York County Councilman Joe Cox sees himself as the pacifier who helped bring a turbulent council together and the straight talker who got things done that others couldn't.
"I have to be aggressive," he said. "I don't have time for political correctness. I will fight for my district. I will get things done."
But his District 3 opponent, York Mayor Eddie Lee, paints a different portrait of Cox: a divisive bully whose decisions have hurt the county.
"District 3 is not united," said Lee, a 55-year-old Democrat who hopes to unseat the incumbent Republican in next week's election. "District 3 has been broken up into competing interests. ... Right now, it's city versus country."
Never miss a local story.
Lee places much of the blame for the division on Cox's plan to build more fire substations in the western half of the county. District 3 includes York, Sharon, Hickory Grove, Smyrna and McConnells.
Cox, 44, contends the substations are needed to provide faster emergency response and lower insurance rates for those living more than five miles from a fire station.
Cox also fought against a 2007 deal between the city of York and the county in which the county agreed to pay York for city firefighters to handle calls outside city limits. He said the deal took money away from rural fire departments.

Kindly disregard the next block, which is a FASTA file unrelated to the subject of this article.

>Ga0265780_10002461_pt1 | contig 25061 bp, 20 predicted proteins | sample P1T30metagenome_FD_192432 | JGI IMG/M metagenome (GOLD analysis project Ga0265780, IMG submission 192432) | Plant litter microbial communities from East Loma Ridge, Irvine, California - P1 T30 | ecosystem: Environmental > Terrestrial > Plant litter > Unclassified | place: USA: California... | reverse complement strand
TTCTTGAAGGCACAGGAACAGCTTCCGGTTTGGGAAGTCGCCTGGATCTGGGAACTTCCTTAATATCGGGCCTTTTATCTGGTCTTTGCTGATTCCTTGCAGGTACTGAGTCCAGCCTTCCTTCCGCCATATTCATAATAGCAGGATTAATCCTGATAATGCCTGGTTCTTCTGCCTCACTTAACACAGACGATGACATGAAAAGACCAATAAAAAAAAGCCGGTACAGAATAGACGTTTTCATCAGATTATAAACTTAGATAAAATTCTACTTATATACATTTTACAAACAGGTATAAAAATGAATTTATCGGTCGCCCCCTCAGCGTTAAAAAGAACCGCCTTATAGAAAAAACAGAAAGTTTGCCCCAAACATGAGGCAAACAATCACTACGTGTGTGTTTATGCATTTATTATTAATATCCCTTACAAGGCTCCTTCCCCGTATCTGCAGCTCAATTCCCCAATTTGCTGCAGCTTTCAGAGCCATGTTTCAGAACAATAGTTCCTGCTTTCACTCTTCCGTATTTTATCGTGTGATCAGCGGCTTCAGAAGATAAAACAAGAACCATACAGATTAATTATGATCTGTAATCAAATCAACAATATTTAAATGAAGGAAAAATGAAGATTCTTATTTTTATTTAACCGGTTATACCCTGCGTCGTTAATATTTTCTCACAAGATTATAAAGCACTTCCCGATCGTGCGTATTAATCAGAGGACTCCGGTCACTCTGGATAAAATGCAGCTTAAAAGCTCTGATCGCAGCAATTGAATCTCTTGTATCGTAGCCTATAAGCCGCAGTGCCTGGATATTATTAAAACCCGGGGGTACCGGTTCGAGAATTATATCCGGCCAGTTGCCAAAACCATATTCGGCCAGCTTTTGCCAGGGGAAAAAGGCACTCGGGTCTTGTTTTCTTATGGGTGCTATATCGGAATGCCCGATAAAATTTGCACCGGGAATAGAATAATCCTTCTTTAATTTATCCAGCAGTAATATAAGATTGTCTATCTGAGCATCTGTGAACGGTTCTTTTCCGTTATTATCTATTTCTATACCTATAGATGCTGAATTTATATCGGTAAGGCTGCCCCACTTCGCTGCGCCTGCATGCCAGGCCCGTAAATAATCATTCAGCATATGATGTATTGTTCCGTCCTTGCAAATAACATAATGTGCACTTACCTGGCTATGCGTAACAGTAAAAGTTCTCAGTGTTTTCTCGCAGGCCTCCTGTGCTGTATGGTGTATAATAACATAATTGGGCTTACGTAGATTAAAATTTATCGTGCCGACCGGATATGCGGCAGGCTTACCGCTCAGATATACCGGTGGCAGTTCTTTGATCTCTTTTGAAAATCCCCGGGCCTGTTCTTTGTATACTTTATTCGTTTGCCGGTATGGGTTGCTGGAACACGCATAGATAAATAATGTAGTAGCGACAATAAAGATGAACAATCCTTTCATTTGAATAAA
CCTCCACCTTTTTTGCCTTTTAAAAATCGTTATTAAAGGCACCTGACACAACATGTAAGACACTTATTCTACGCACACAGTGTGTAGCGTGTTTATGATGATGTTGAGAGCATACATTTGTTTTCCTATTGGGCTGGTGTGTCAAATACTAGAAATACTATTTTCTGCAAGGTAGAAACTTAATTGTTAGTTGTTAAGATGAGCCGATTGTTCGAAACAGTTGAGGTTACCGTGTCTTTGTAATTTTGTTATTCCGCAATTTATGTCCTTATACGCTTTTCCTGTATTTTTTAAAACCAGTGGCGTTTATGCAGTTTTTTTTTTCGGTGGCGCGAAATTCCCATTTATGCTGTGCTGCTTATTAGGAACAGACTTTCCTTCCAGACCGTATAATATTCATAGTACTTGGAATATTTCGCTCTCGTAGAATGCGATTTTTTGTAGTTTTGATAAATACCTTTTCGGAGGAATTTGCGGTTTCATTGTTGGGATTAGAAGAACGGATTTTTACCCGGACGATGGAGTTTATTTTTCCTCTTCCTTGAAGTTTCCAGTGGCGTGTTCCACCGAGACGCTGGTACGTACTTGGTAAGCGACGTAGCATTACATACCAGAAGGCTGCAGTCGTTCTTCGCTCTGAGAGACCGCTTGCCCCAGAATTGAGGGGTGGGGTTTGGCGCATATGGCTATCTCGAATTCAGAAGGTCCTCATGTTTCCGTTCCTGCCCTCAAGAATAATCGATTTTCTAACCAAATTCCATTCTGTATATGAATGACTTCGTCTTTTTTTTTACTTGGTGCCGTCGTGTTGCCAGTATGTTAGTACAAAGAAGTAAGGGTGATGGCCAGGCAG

Lee claims Cox was "highly critical" of the York Fire Department during that debate. He calls the substation program "unnecessary."
"I would never have created the division between the fire departments, rural and city," Lee said. "That was a big mistake. It was almost done in a playful way. And I don't think government is a plaything."
Cox questions Lee's judgment. The one-term incumbent vehemently disagrees with Lee's criticism of the council recently passing a $45 million bond.
The bond money will pay for projects such as building a prison and road construction. Some of those projects were included in a 2006 proposal that was rejected by voters.
"It wasn't dire," Lee said of the bond. "Seventy percent of the voters in York County said, 'We don't think we need this right now.' They still say we don't need this right now."
Cox contends the bond was necessary, and he questions Lee's grasp of the county's space needs.
"I hope that his governing skills are better if he gets elected than his ideas of what's going on in the county," Cox said. "Not only do I have problems with the prison and the jail, I have problems when you have a public defender who has 12 attorneys and he's got three of them per office and no place to do an interview. ... I've got beagles sitting in a doghouse over there (at the county animal shelter) that probably have more room than a college-educated attorney."
Lee and Cox also disagree on the council's handling of lawsuits over proposed landfills in York County.
Before lawsuits are filed, Lee said, leaders should sit down the unhappy parties and try to work things out.
"He has no concept of the lawsuits," he said of Cox. "He does not understand how much they cost or how much they will cost."
Cox remains opposed to a proposed solid waste landfill on Quarry Road.
"I never let up," Cox said. "I fought till hell froze over, and we're still fighting today. ... I feel confident, from the attorneys and some of the people that I've talked to, that we will win the case."